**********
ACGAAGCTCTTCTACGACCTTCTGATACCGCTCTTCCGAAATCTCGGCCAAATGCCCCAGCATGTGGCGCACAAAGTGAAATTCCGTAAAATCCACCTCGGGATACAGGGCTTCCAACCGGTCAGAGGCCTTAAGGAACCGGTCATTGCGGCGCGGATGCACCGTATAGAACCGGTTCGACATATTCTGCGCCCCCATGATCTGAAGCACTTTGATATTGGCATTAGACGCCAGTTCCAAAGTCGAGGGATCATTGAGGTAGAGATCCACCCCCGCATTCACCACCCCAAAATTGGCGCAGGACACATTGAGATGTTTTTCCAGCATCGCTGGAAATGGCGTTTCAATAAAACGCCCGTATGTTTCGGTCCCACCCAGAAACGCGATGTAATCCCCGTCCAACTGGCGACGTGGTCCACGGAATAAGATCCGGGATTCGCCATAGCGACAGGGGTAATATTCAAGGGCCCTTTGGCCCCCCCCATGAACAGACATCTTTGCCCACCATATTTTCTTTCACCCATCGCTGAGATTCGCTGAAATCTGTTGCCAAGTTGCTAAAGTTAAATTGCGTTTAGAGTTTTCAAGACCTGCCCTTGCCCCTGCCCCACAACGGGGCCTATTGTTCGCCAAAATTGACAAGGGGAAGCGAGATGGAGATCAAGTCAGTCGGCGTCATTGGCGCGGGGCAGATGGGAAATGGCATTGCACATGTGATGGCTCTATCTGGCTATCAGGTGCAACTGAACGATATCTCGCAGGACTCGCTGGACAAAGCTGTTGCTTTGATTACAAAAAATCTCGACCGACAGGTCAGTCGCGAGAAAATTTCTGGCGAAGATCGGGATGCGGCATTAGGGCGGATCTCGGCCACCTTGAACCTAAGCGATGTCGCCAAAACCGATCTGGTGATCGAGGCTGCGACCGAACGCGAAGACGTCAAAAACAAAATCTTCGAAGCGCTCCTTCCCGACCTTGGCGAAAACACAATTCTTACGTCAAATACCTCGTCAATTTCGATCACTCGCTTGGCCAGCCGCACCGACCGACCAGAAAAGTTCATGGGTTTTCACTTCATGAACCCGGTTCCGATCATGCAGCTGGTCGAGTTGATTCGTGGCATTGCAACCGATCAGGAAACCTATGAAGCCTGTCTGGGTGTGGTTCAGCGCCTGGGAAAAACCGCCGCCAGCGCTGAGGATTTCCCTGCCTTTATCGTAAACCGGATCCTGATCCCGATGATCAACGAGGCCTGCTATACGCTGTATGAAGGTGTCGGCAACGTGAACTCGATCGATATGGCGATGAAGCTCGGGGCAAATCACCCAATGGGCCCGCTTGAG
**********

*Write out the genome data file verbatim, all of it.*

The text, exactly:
ACGAAGCTCTTCTACGACCTTCTGATACCGCTCTTCCGAAATCTCGGCCAAATGCCCCAGCATGTGGCGCACAAAGTGAAATTCCGTAAAATCCACCTCGGGATACAGGGCTTCCAACCGGTCAGAGGCCTTAAGGAACCGGTCATTGCGGCGCGGATGCACCGTATAGAACCGGTTCGACATATTCTGCGCCCCCATGATCTGAAGCACTTTGATATTGGCATTAGACGCCAGTTCCAAAGTCGAGGGATCATTGAGGTAGAGATCCACCCCCGCATTCACCACCCCAAAATTGGCGCAGGACACATTGAGATGTTTTTCCAGCATCGCTGGAAATGGCGTTTCAATAAAACGCCCGTATGTTTCGGTCCCACCCAGAAACGCGATGTAATCCCCGTCCAACTGGCGACGTGGTCCACGGAATAAGATCCGGGATTCGCCATAGCGACAGGGGTAATATTCAAGGGCCCTTTGGCCCCCCCCATGAACAGACATCTTTGCCCACCATATTTTCTTTCACCCATCGCTGAGATTCGCTGAAATCTGTTGCCAAGTTGCTAAAGTTAAATTGCGTTTAGAGTTTTCAAGACCTGCCCTTGCCCCTGCCCCACAACGGGGCCTATTGTTCGCCAAAATTGACAAGGGGAAGCGAGATGGAGATCAAGTCAGTCGGCGTCATTGGCGCGGGGCAGATGGGAAATGGCATTGCACATGTGATGGCTCTATCTGGCTATCAGGTGCAACTGAACGATATCTCGCAGGACTCGCTGGACAAAGCTGTTGCTTTGATTACAAAAAATCTCGACCGACAGGTCAGTCGCGAGAAAATTTCTGGCGAAGATCGGGATGCGGCATTAGGGCGGATCTCGGCCACCTTGAACCTAAGCGATGTCGCCAAAACCGATCTGGTGATCGAGGCTGCGACCGAACGCGAAGACGTCAAAAACAAAATCTTCGAAGCGCTCCTTCCCGACCTTGGCGAAAACACAATTCTTACGTCAAATACCTCGTCAATTTCGATCACTCGCTTGGCCAGCCGCACCGACCGACCAGAAAAGTTCATGGGTTTTCACTTCATGAACCCGGTTCCGATCATGCAGCTGGTCGAGTTGATTCGTGGCATTGCAACCGATCAGGAAACCTATGAAGCCTGTCTGGGTGTGGTTCAGCGCCTGGGAAAAACCGCCGCCAGCGCTGAGGATTTCCCTGCCTTTATCGTAAACCGGATCCTGATCCCGATGATCAACGAGGCCTGCTATACGCTGTATGAAGGTGTCGGCAACGTGAACTCGATCGATATGGCGATGAAGCTCGGGGCAAATCACCCAATGGGCCCGCTTGAG